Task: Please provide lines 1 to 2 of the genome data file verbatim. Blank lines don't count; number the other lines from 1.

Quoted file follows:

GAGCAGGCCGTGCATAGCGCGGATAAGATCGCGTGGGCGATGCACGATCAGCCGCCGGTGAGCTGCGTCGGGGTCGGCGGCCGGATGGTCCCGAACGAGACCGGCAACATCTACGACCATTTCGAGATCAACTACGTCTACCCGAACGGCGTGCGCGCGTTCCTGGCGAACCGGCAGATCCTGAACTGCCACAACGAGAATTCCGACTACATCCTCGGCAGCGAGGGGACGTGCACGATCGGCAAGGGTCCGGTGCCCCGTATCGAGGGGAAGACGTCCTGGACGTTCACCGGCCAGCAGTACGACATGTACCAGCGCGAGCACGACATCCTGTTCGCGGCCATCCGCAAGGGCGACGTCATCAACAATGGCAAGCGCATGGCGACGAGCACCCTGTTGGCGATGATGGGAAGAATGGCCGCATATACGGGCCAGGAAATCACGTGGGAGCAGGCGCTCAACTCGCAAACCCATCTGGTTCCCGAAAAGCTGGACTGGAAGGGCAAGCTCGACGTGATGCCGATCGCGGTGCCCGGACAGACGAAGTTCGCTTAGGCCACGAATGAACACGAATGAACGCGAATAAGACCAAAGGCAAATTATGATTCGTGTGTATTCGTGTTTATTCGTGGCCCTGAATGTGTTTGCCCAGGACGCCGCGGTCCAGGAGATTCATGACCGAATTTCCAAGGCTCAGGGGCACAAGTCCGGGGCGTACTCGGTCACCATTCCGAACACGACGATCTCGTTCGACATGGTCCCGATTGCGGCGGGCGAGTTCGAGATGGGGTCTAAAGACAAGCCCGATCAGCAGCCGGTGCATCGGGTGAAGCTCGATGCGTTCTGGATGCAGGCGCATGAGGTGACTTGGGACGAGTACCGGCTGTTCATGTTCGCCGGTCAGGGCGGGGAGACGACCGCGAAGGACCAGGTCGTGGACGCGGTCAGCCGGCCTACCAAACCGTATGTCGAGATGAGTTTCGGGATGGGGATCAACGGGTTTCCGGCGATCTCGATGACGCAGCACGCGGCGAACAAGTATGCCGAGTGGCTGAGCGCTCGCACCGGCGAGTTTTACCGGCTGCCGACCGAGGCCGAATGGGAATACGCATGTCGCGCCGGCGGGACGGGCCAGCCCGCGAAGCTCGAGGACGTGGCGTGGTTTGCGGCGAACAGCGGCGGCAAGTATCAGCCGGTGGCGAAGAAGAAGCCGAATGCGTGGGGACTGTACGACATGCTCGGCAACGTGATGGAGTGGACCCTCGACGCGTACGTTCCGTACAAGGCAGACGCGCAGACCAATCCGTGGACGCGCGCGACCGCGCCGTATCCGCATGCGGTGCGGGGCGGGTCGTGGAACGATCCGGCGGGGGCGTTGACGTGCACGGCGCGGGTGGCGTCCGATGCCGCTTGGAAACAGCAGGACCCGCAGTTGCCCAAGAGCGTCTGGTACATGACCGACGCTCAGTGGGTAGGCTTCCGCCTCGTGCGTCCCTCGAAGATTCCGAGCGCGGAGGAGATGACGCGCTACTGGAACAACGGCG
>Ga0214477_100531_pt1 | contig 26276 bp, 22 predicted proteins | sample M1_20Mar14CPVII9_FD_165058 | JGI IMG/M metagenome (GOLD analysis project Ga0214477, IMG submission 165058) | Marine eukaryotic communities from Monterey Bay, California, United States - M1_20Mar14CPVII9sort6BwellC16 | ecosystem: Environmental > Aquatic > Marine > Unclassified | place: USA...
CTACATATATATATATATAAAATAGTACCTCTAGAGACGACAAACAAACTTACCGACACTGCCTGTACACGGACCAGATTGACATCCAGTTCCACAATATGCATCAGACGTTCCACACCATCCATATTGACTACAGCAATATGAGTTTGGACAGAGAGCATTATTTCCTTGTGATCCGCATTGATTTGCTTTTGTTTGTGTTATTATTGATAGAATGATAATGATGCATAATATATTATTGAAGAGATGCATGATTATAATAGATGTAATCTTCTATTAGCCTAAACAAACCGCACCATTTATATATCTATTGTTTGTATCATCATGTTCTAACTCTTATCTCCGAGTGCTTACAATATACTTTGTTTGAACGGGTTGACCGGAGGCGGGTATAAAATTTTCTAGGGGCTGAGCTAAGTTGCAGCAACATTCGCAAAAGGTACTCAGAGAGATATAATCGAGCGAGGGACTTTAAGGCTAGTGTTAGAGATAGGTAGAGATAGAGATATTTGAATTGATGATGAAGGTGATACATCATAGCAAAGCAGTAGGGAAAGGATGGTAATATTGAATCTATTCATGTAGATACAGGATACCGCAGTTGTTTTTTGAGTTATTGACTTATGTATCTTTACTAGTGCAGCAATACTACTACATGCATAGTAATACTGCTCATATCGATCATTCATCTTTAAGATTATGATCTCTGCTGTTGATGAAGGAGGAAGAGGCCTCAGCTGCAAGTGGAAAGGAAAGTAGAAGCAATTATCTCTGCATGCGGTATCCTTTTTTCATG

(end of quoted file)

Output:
GAGCAGGCCGTGCATAGCGCGGATAAGATCGCGTGGGCGATGCACGATCAGCCGCCGGTGAGCTGCGTCGGGGTCGGCGGCCGGATGGTCCCGAACGAGACCGGCAACATCTACGACCATTTCGAGATCAACTACGTCTACCCGAACGGCGTGCGCGCGTTCCTGGCGAACCGGCAGATCCTGAACTGCCACAACGAGAATTCCGACTACATCCTCGGCAGCGAGGGGACGTGCACGATCGGCAAGGGTCCGGTGCCCCGTATCGAGGGGAAGACGTCCTGGACGTTCACCGGCCAGCAGTACGACATGTACCAGCGCGAGCACGACATCCTGTTCGCGGCCATCCGCAAGGGCGACGTCATCAACAATGGCAAGCGCATGGCGACGAGCACCCTGTTGGCGATGATGGGAAGAATGGCCGCATATACGGGCCAGGAAATCACGTGGGAGCAGGCGCTCAACTCGCAAACCCATCTGGTTCCCGAAAAGCTGGACTGGAAGGGCAAGCTCGACGTGATGCCGATCGCGGTGCCCGGACAGACGAAGTTCGCTTAGGCCACGAATGAACACGAATGAACGCGAATAAGACCAAAGGCAAATTATGATTCGTGTGTATTCGTGTTTATTCGTGGCCCTGAATGTGTTTGCCCAGGACGCCGCGGTCCAGGAGATTCATGACCGAATTTCCAAGGCTCAGGGGCACAAGTCCGGGGCGTACTCGGTCACCATTCCGAACACGACGATCTCGTTCGACATGGTCCCGATTGCGGCGGGCGAGTTCGAGATGGGGTCTAAAGACAAGCCCGATCAGCAGCCGGTGCATCGGGTGAAGCTCGATGCGTTCTGGATGCAGGCGCATGAGGTGACTTGGGACGAGTACCGGCTGTTCATGTTCGCCGGTCAGGGCGGGGAGACGACCGCGAAGGACCAGGTCGTGGACGCGGTCAGCCGGCCTACCAAACCGTATGTCGAGATGAGTTTCGGGATGGGGATCAACGGGTTTCCGGCGATCTCGATGACGCAGCACGCGGCGAACAAGTATGCCGAGTGGCTGAGCGCTCGCACCGGCGAGTTTTACCGGCTGCCGACCGAGGCCGAATGGGAATACGCATGTCGCGCCGGCGGGACGGGCCAGCCCGCGAAGCTCGAGGACGTGGCGTGGTTTGCGGCGAACAGCGGCGGCAAGTATCAGCCGGTGGCGAAGAAGAAGCCGAATGCGTGGGGACTGTACGACATGCTCGGCAACGTGATGGAGTGGACCCTCGACGCGTACGTTCCGTACAAGGCAGACGCGCAGACCAATCCGTGGACGCGCGCGACCGCGCCGTATCCGCATGCGGTGCGGGGCGGGTCGTGGAACGATCCGGCGGGGGCGTTGACGTGCACGGCGCGGGTGGCGTCCGATGCCGCTTGGAAACAGCAGGACCCGCAGTTGCCCAAGAGCGTCTGGTACATGACCGACGCTCAGTGGGTAGGCTTCCGCCTCGTGCGTCCCTCGAAGATTCCGAGCGCGGAGGAGATGACGCGCTACTGGAACAACGGCG
>Ga0214477_100531_pt1 | contig 26276 bp, 22 predicted proteins | sample M1_20Mar14CPVII9_FD_165058 | JGI IMG/M metagenome (GOLD analysis project Ga0214477, IMG submission 165058) | Marine eukaryotic communities from Monterey Bay, California, United States - M1_20Mar14CPVII9sort6BwellC16 | ecosystem: Environmental > Aquatic > Marine > Unclassified | place: USA...